I was laughing out loud, quite literally, and couldn’t resist reading out choice sections to my partner. His reaction to “Can I pet your cat?” was priceless 🙂

    All the wrong breed guesses are so funny! I especially like the fact that people sometimes guess Wheaten. HUH? yes, clearly wrong size, also, hello? wrong color! yanno, whole “wheaten” thing? I’m sort of shocked that anyone who knows enough about SCWTs to guess that would miss that rather relevant fact! (Although, I suppose they are a lot more popular now, my childhood dog was a SCWT and almost no one had heard of them then.)

  13. 13 brilliantmindbrokenbody April 14, 2011 at 1:38 pm

    I’m in a big city a bit north of the middle of a coast in the US (sorry to be so unspecific, but I have been very careful about not publically mentioning where I’m from, to make it a little more difficult to match Kali-the-blogger to Kali-in-real-life).

    It’s completely urban, so there’s no reason for people to be familiar with bouvs here like they might be out in the country.

    ~Kali

  14. 14 Sharon Wachsler April 14, 2011 at 1:50 pm

    MiMo,

    LOL. Yeah, actually, I’d say that wheaten came in a close second to schnauzer and doodle in the early years. I think it’s just that people see or hear the hypoallergenic coat thing, and then they start thinking of *any* hypoallergenic breed they know.

    I think sometimes people might think he’s a mix of, say, a wheaten, and that would explain the coat or size, or the vastly different temperament? grin.

    In more recent years, the trend has definitely been doodles, Porties, and poodles.

  15. 15 Sharon Wachsler April 14, 2011 at 2:08 pm

    Well, if you’re on the W. Coast, there’s a lot more bouvs out there, for instance, California.

    Also, I will definitely say that more people know what a bouv is today than they did 12 years ago. I attribute this to two things:

    1. More awareness of dog breeds, in general. Purebred dogs are more in the general public interest and public eye, with a lot more on TV about different breeds, AKC events, conformation shows, etc.

    2. A bouvier des Flandres won the herding group at Westminster a few years ago, which was a shocker. I’d never seen one place before. Usually it’s a GSD or other popular breed. Ever since then, I have definitely noticed more people have heard the term “bouvier” or are more apt to guess that.

    Urban vs. rural hasn’t made a difference that I’ve noticed. Actually, IME (and this is a big generalization), urban folks tend to be much more interested in — and maybe familiar with — the different breeds. I don’t know if this is cuz they see so many of them, or if it’s also partly that, unless people in the country have a dog for a specific job (e.g., hunting or herding), they don’t seem to care as much about breeds or purebreds. A dog is a dog, and while it’s useful to know the breed or mix our dogs came from to know their tendencies (huskies likely run, retrievers are gluttons or ball fanatics, etc.), there’s not so much interest in pedigrees, etc. Which, actually, I like.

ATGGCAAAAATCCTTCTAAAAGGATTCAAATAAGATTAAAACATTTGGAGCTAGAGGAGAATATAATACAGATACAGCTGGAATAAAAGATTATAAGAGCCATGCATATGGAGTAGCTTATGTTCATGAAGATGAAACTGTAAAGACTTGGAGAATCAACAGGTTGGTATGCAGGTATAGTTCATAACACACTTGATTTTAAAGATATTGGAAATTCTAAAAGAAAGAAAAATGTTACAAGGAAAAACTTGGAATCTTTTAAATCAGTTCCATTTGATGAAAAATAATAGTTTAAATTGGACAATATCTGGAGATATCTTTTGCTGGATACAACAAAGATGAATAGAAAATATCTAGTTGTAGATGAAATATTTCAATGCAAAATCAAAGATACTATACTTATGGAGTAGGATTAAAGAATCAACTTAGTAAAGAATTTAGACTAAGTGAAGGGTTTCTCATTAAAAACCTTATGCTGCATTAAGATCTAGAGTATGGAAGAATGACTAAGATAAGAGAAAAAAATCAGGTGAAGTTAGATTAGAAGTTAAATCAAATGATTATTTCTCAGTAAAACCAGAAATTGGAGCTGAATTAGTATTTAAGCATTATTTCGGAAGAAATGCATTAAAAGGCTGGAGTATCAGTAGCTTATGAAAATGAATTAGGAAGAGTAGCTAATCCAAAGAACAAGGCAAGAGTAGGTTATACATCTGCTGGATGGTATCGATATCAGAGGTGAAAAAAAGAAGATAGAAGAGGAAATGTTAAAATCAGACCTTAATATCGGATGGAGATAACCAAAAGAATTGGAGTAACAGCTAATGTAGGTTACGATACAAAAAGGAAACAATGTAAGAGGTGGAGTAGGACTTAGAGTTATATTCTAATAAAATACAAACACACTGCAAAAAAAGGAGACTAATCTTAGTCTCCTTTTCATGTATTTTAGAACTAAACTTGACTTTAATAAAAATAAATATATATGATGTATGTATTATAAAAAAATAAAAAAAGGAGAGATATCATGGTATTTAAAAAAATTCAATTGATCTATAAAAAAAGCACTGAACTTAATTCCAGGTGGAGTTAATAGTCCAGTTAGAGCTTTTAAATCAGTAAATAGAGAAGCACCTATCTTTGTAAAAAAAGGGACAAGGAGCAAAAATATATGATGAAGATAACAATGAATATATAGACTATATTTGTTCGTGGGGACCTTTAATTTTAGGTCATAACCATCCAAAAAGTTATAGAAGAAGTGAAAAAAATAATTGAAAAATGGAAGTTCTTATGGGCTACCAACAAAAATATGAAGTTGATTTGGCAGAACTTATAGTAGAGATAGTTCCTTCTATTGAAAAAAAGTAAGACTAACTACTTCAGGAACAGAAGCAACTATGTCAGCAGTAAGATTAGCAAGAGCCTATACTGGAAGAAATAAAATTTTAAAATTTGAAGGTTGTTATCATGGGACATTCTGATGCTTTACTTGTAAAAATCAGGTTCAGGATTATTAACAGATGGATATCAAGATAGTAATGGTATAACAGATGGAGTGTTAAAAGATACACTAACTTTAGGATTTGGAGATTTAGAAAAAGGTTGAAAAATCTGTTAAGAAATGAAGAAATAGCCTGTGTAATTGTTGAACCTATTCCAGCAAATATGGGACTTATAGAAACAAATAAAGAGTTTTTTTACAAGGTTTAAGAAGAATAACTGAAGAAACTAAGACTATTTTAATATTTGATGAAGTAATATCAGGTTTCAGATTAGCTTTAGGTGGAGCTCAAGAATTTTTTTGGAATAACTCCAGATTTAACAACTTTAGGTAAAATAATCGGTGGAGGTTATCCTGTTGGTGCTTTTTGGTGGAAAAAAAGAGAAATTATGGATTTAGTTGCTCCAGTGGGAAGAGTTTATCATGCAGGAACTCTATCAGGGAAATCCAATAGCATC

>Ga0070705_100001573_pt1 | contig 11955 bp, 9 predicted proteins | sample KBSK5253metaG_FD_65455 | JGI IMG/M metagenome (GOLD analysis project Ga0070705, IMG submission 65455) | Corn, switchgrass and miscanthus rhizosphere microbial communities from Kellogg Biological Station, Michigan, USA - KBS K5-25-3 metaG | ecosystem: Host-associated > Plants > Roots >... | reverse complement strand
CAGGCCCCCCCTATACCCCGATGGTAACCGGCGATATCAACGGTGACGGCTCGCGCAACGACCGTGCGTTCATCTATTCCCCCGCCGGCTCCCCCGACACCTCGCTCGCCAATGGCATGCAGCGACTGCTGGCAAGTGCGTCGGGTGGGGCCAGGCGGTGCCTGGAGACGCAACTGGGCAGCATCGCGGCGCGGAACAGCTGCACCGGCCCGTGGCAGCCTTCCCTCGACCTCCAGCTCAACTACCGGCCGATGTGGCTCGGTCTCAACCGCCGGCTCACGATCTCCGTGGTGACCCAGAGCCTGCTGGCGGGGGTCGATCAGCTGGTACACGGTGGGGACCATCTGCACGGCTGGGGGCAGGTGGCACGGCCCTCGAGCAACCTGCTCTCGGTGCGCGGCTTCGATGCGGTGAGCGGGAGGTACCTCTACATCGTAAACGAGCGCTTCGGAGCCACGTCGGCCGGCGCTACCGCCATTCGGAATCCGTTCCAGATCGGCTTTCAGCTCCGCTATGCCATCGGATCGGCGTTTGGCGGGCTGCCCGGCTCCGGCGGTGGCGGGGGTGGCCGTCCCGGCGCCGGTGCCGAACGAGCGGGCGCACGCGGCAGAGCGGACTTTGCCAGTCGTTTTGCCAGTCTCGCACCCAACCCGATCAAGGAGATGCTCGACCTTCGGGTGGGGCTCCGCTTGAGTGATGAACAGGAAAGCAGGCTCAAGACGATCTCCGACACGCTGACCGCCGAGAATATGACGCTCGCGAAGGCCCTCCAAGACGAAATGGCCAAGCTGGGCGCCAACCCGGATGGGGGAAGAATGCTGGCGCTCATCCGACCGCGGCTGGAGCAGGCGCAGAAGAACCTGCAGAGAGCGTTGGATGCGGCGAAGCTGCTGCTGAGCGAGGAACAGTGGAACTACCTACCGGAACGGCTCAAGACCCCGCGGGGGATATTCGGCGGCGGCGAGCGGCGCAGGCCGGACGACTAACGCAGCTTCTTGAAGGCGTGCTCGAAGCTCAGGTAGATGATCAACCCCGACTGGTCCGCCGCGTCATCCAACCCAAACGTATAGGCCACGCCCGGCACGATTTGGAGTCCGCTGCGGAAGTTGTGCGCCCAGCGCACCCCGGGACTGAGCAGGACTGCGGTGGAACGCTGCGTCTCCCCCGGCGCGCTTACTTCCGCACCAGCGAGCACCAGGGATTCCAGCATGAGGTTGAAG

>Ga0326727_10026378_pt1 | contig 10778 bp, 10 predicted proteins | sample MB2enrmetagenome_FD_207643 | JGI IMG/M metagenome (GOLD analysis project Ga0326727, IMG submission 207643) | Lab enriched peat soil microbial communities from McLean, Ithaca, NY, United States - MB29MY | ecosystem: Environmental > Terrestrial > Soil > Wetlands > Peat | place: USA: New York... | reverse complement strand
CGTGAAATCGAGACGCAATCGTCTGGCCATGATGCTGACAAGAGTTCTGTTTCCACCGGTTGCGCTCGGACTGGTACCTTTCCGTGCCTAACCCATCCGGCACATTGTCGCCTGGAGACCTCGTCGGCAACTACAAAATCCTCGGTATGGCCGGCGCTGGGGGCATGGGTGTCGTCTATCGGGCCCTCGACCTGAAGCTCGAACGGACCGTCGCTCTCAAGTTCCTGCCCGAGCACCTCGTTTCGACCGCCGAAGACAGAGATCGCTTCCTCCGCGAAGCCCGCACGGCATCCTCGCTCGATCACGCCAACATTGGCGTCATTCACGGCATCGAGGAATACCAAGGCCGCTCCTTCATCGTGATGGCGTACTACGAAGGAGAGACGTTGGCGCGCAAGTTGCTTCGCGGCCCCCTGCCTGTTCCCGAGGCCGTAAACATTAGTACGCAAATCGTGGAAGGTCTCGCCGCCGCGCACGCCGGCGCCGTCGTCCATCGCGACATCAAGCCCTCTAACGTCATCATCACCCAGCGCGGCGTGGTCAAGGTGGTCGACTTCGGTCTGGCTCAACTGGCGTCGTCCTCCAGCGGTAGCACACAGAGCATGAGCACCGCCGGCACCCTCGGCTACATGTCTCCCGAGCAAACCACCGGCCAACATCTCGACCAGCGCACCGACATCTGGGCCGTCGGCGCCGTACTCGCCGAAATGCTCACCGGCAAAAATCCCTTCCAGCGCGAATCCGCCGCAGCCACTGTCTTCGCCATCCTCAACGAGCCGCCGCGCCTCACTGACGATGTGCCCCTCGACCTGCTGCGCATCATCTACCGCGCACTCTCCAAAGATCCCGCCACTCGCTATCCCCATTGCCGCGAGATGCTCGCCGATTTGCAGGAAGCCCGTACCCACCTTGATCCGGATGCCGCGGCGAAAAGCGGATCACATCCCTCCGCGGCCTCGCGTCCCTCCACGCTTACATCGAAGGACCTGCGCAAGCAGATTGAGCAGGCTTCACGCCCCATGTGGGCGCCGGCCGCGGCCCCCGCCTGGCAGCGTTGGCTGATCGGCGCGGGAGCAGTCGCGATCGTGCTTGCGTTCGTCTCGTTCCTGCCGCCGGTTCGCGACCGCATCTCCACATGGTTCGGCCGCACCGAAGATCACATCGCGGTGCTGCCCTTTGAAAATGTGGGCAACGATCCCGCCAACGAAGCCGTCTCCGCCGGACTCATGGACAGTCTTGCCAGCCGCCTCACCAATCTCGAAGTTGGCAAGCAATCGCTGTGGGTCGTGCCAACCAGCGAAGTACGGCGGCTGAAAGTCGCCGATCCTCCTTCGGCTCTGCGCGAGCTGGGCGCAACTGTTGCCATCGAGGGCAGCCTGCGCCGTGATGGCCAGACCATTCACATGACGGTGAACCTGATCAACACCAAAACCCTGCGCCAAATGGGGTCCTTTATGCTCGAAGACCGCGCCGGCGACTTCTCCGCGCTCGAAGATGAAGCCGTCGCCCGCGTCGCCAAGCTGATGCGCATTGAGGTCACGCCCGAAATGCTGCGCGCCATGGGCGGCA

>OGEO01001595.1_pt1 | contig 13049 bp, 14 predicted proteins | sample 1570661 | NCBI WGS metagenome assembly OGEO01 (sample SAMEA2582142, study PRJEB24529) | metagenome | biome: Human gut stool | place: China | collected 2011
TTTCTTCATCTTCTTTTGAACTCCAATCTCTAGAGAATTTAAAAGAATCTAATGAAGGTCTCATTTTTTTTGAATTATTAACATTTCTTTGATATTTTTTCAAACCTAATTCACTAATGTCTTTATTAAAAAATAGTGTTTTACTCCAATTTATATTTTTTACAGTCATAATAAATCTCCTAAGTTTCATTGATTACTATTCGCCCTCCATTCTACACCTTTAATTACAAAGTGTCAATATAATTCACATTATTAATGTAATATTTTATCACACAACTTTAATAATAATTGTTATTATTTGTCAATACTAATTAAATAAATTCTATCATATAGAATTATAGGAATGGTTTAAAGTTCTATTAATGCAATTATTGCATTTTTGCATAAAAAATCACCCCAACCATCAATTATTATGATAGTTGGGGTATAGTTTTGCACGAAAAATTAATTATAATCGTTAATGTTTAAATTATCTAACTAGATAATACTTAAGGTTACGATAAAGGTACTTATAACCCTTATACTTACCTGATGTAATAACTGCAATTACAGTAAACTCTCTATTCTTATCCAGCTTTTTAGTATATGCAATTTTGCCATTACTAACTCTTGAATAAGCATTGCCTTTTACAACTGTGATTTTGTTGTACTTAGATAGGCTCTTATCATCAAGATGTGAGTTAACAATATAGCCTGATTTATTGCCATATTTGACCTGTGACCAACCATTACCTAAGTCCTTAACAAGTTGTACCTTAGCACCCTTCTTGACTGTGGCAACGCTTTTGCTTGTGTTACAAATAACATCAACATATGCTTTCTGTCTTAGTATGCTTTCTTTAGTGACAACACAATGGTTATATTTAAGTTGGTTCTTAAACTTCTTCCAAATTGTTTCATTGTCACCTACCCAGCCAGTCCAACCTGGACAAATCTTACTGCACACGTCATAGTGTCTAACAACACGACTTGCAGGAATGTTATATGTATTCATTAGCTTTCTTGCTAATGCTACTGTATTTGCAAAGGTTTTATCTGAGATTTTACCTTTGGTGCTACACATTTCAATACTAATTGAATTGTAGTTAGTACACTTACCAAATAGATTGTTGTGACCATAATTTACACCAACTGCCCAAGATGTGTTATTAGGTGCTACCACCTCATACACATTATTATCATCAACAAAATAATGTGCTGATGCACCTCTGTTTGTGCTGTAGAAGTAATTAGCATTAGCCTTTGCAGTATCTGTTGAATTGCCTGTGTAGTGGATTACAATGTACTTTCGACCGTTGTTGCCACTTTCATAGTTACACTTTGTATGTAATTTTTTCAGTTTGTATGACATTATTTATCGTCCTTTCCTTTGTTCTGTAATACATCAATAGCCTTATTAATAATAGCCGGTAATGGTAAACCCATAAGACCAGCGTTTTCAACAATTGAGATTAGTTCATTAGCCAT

I think that probably most working bouvs in the US are trained in schutzhund (protection). I think usually protection-trained dogs end up in urban environments, though, again, I couldn’t say for sure.

  16. 16 Andrea April 17, 2011 at 6:00 pm

    Ok, the “Can I pet your cat?” kid made my day. And if a kid asked me that, I’d for sure let him love up the dog just out sf sheer shock! 😀

  17. 17 Brigitte Mang April 24, 2011 at 9:03 am

    Hi Sharon, this is a great post!! I don’t know if you remember me, I’m Ozzy’s mom. I had the “bear” reaction a couple of times with Vodka, but the best one was when we stopped in a rest area and a driver stopped about 10 feet away and yelled what is it? Now with Ozzy sporting his spring hair cut, I’m getting Wolf hound or Great Dane. He’s a brindle, weighs 116 lbs…. and stands 30″ in the shoulder. Have a great day, Bri

  18. 18 Kelly April 24, 2011 at 4:04 pm

    Great post! I’m fostering a smooth collie (tri-colour) – most people think she’s a collie cross, but then there’s also alot that guess german shepherd, australian shepherd, doberman, or bull terrier. I find it sad that I get asked more often about her breed than her future job.

  19. 19 Allison Nastoff May 4, 2011 at 2:10 pm

    I love this post! My dog is one of the traditional breeds, a yellow lab, so I don’t get asked this question as often, although some people think he is a golden retriever.
    I love your idea of giving people pamphlets though, as it is a great compromise between not wanting to talk to people if you don’t want to, but still satisfy their curiosity, and educate them about assistance dogs which is always a good thing.

  20. 20 torie May 5, 2011 at 6:26 pm

    Lol Sharren! A bear is pritty massive, whereas a boov sounds quite small. Take care, torie and guide dog Ushi.

  21. 21 Sharon Wachsler May 5, 2011 at 6:32 pm

    Well, some bouvs are 110 or 120 pounds. Barnum is 81 pounds now, and he hasn’t finished filling out yet, so they are certainly not small dogs, but they are not several hundred pounds, like a full-grown black bear is!

  22. 22 Sharon Wachsler May 5, 2011 at 10:22 pm

    Hi Andrea,
    Yeah, I was not prepared for that one! lol

  23. 23 Sharon Wachsler May 5, 2011 at 10:27 pm

    Hi Brigitte,
    Yes, I do remember you and Ozzy and Vodka. Barnum, at his last weigh-in, was 81 pounds, but he’s quite lean. Still, even when he finishes filling out, he will not be a monster bouv like Ozzy. (I can’t remember how old Ozzy is, I think a few months older than Barnum?)
    Yeah, that “WOAH” reaction is one I’ve had, too, where people keep their distance, especially when Jersey or Gadget would emerge from the van or under a restaurant table in their full, shaggy ‘do, and surprise people. They’d be like, “My god, that dog is HUGE!” I’d tell them it was mostly hair, but people never believed me!
    Or, do you have kids ask if they can RIDE Ozzy?